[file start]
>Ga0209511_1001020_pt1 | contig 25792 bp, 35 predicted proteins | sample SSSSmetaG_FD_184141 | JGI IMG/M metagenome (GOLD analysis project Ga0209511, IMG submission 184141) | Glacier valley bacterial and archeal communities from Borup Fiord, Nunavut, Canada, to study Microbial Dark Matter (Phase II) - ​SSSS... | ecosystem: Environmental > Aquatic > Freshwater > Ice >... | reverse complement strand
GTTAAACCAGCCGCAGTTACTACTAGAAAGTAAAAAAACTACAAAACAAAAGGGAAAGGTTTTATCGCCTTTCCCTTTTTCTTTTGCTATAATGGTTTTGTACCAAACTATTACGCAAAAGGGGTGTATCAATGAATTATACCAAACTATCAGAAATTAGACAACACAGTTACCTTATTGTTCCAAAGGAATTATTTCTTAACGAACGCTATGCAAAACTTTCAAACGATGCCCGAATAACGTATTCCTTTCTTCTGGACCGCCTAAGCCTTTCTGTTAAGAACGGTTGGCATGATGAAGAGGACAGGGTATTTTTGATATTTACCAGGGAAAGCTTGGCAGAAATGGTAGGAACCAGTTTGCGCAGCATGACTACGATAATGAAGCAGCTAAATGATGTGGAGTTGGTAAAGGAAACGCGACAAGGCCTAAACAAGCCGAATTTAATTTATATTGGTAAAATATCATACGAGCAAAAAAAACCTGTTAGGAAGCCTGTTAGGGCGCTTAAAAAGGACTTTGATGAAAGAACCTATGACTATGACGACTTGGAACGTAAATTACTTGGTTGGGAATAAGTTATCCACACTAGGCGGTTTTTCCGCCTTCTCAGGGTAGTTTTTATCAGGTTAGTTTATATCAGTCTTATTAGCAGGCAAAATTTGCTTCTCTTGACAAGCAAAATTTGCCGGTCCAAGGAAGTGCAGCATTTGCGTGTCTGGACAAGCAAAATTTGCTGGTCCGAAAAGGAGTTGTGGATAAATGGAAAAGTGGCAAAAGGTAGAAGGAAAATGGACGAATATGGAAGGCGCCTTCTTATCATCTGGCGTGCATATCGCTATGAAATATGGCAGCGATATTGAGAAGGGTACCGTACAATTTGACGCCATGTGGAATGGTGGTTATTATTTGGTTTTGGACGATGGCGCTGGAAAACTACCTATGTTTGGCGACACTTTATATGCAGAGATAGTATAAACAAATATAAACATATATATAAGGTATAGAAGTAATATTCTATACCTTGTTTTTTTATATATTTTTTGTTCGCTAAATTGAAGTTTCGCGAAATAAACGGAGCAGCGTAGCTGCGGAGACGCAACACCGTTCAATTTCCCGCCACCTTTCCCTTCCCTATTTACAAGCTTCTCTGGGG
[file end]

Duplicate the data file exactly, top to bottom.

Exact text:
>Ga0209511_1001020_pt1 | contig 25792 bp, 35 predicted proteins | sample SSSSmetaG_FD_184141 | JGI IMG/M metagenome (GOLD analysis project Ga0209511, IMG submission 184141) | Glacier valley bacterial and archeal communities from Borup Fiord, Nunavut, Canada, to study Microbial Dark Matter (Phase II) - ​SSSS... | ecosystem: Environmental > Aquatic > Freshwater > Ice >... | reverse complement strand
GTTAAACCAGCCGCAGTTACTACTAGAAAGTAAAAAAACTACAAAACAAAAGGGAAAGGTTTTATCGCCTTTCCCTTTTTCTTTTGCTATAATGGTTTTGTACCAAACTATTACGCAAAAGGGGTGTATCAATGAATTATACCAAACTATCAGAAATTAGACAACACAGTTACCTTATTGTTCCAAAGGAATTATTTCTTAACGAACGCTATGCAAAACTTTCAAACGATGCCCGAATAACGTATTCCTTTCTTCTGGACCGCCTAAGCCTTTCTGTTAAGAACGGTTGGCATGATGAAGAGGACAGGGTATTTTTGATATTTACCAGGGAAAGCTTGGCAGAAATGGTAGGAACCAGTTTGCGCAGCATGACTACGATAATGAAGCAGCTAAATGATGTGGAGTTGGTAAAGGAAACGCGACAAGGCCTAAACAAGCCGAATTTAATTTATATTGGTAAAATATCATACGAGCAAAAAAAACCTGTTAGGAAGCCTGTTAGGGCGCTTAAAAAGGACTTTGATGAAAGAACCTATGACTATGACGACTTGGAACGTAAATTACTTGGTTGGGAATAAGTTATCCACACTAGGCGGTTTTTCCGCCTTCTCAGGGTAGTTTTTATCAGGTTAGTTTATATCAGTCTTATTAGCAGGCAAAATTTGCTTCTCTTGACAAGCAAAATTTGCCGGTCCAAGGAAGTGCAGCATTTGCGTGTCTGGACAAGCAAAATTTGCTGGTCCGAAAAGGAGTTGTGGATAAATGGAAAAGTGGCAAAAGGTAGAAGGAAAATGGACGAATATGGAAGGCGCCTTCTTATCATCTGGCGTGCATATCGCTATGAAATATGGCAGCGATATTGAGAAGGGTACCGTACAATTTGACGCCATGTGGAATGGTGGTTATTATTTGGTTTTGGACGATGGCGCTGGAAAACTACCTATGTTTGGCGACACTTTATATGCAGAGATAGTATAAACAAATATAAACATATATATAAGGTATAGAAGTAATATTCTATACCTTGTTTTTTTATATATTTTTTGTTCGCTAAATTGAAGTTTCGCGAAATAAACGGAGCAGCGTAGCTGCGGAGACGCAACACCGTTCAATTTCCCGCCACCTTTCCCTTCCCTATTTACAAGCTTCTCTGGGG